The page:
Re: epoll'ing tcp sockets for reading

From: Willy Tarreau
Date: Mon Dec 21 2009 - 00:46:26 EST

On Mon, Dec 21, 2009 at 02:26:19AM +0300, Nikolai ZHUBR wrote:
> Hello Willy,
> Sunday, December 20, 2009, 7:14:22 PM, Willy Tarreau wrote:
> >> > The same thing can approximately be "emulated" by requesting FIOREAD for
> >> > all EPOLLIN-ready sockets just after epoll returns, before any other work.
> >> > It just would look not very elegant IMHO.
> >>
> >> No such a thing of "atomic matter", since by the time you read the event,
> >> more data might have come. It's just flawed, you see that?
> Well, a carefull application should choose to not read such newly appeared
> data at this point yet, because this data actually belongs to the next
> turn, see below. In other words, the read limit is known at the time of
> epoll return and this value need not be changed till the next epoll,
> no matter more data arrives meanwhile. (And that is why FIONREAD is not
> perfectly good for that - it always reports all data at the moment)
> > I think that what Nikolai meant was the ability to wake up as soon as
> > there are *at least* XXX bytes ready. But while I can understand why
> > it would in theory save some code, in practice he would still have to
> Uhhh, no. What I want is to ensure that incoming blocks of network data
> (possibly belonging to different connections) are pulled in and processed
> by application approximately in the same order as they arrive from the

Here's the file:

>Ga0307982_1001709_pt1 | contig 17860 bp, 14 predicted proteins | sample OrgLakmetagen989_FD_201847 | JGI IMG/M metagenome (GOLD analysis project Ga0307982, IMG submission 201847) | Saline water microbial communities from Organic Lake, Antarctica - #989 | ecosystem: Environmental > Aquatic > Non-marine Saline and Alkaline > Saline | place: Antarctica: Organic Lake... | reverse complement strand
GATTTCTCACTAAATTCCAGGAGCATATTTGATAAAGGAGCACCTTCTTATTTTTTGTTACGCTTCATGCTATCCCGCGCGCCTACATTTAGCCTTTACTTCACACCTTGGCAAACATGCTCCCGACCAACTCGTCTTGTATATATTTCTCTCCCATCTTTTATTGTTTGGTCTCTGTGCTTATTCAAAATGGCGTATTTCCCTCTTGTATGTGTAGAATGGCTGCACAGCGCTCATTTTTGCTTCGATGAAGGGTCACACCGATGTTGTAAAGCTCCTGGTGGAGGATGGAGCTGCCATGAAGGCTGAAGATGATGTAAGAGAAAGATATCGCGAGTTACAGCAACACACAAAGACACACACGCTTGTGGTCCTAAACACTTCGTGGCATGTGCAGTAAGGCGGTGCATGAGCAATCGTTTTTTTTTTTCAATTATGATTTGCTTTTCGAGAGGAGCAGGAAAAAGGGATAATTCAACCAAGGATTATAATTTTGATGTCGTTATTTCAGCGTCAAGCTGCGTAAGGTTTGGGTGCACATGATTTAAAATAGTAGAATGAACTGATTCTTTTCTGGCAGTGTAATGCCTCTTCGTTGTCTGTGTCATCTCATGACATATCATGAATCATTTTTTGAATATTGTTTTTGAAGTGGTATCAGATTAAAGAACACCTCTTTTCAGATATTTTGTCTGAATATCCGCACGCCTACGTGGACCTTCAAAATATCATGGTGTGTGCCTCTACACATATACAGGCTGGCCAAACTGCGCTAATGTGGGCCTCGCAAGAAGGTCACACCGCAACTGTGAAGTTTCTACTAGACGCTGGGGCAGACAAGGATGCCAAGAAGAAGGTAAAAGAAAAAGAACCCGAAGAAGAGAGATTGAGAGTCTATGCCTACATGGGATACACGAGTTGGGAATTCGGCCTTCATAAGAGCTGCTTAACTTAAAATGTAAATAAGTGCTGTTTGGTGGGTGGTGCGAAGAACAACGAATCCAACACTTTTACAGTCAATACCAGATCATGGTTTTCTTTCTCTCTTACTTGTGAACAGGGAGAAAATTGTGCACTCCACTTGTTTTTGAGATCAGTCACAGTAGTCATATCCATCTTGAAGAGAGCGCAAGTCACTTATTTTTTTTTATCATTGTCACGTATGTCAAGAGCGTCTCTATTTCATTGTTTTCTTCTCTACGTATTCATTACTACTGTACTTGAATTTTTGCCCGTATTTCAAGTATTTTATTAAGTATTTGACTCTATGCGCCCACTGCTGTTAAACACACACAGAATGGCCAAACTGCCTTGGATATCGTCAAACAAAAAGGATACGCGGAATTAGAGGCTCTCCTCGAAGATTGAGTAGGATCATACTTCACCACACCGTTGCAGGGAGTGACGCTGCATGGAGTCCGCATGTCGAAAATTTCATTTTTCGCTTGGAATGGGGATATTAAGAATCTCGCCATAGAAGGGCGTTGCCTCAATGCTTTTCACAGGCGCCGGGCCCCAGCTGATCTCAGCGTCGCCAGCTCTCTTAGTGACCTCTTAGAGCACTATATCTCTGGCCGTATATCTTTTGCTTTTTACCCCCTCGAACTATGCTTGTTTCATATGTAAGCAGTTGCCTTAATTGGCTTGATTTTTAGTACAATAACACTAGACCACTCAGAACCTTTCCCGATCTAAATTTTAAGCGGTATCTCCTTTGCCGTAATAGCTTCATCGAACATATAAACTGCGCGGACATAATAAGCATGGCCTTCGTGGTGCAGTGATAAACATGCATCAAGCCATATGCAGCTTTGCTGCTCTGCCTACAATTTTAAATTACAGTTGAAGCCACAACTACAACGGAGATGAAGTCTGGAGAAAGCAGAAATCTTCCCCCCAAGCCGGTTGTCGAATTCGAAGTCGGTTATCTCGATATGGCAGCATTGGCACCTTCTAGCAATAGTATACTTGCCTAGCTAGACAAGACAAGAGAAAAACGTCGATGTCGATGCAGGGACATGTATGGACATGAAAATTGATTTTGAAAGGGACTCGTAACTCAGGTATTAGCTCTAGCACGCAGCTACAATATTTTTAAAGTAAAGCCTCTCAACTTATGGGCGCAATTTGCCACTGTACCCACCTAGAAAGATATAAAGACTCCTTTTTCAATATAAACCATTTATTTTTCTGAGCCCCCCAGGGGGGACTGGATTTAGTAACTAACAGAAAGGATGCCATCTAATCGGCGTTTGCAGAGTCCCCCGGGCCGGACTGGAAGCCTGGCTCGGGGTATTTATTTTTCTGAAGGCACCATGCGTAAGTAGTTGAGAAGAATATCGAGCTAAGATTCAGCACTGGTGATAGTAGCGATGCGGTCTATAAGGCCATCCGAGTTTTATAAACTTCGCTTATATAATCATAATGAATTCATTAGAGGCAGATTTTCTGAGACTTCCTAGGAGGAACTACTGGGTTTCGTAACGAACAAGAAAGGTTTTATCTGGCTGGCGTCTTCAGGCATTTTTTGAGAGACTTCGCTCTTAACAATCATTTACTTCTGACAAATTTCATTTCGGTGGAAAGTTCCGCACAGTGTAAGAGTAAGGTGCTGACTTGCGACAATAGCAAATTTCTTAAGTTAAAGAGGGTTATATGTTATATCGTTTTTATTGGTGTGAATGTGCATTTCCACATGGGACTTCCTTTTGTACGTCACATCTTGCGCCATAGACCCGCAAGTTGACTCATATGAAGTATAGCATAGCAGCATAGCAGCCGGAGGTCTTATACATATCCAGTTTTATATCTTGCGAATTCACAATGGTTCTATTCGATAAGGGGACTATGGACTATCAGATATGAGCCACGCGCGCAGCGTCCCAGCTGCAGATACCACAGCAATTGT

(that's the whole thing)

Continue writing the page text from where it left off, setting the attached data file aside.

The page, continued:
> network.

Then I don't even see any remote possibility, because pollers will generally
return a limited number of file descriptors on which activity was detected,
so it is very possible that the one who talked first will be reported last.

> As long as no real queue exists for that, an application must
> at least care to _limit_ the amount of data it reads from any socket per
> one epoll call. (Otherwise, some very active connection with lots of
> incoming data might cause other connections starve badly).

Then it's up to the application to limit the amount of data it reads from
an FD. But in general, you'd prefer to read everything and only make that
data available to the readers at a lower pace.

> So, the application will need to find the value for the above limit.
> Most reasonable value, imho, would be simply the amount of data that
> actually arrived on this socket between two successive epoll calls (the
> latest one and the previous one). My point was that it would be handy
> if epoll offered some way to get this value automatically (filled in
> epoll_event maybe?).

it will not change anything, as Davide explained it, because that amount
will increase by the time you proceed with read() and you will get more
data. So it is the read() you have to limit, not epoll.

Also, you should be conscious that the time you'd waste doing this is
probably greater than the delta time between two reads on two distinct
sockets, which means that in practice you will not necessarily report
data in the network order, but you'll just be approximately fair
between all FDs, at the expense of a high syscall overhead caused by
small reads.

> (Though, probably FIONREAD can do the job reasonably well in most cases)

FIONREAD will just tell you how many bytes are pending for a read. Its
only use is for allocating memory before performing the read. If you
already have a buffer available, just read into it, you'll get the
info too.


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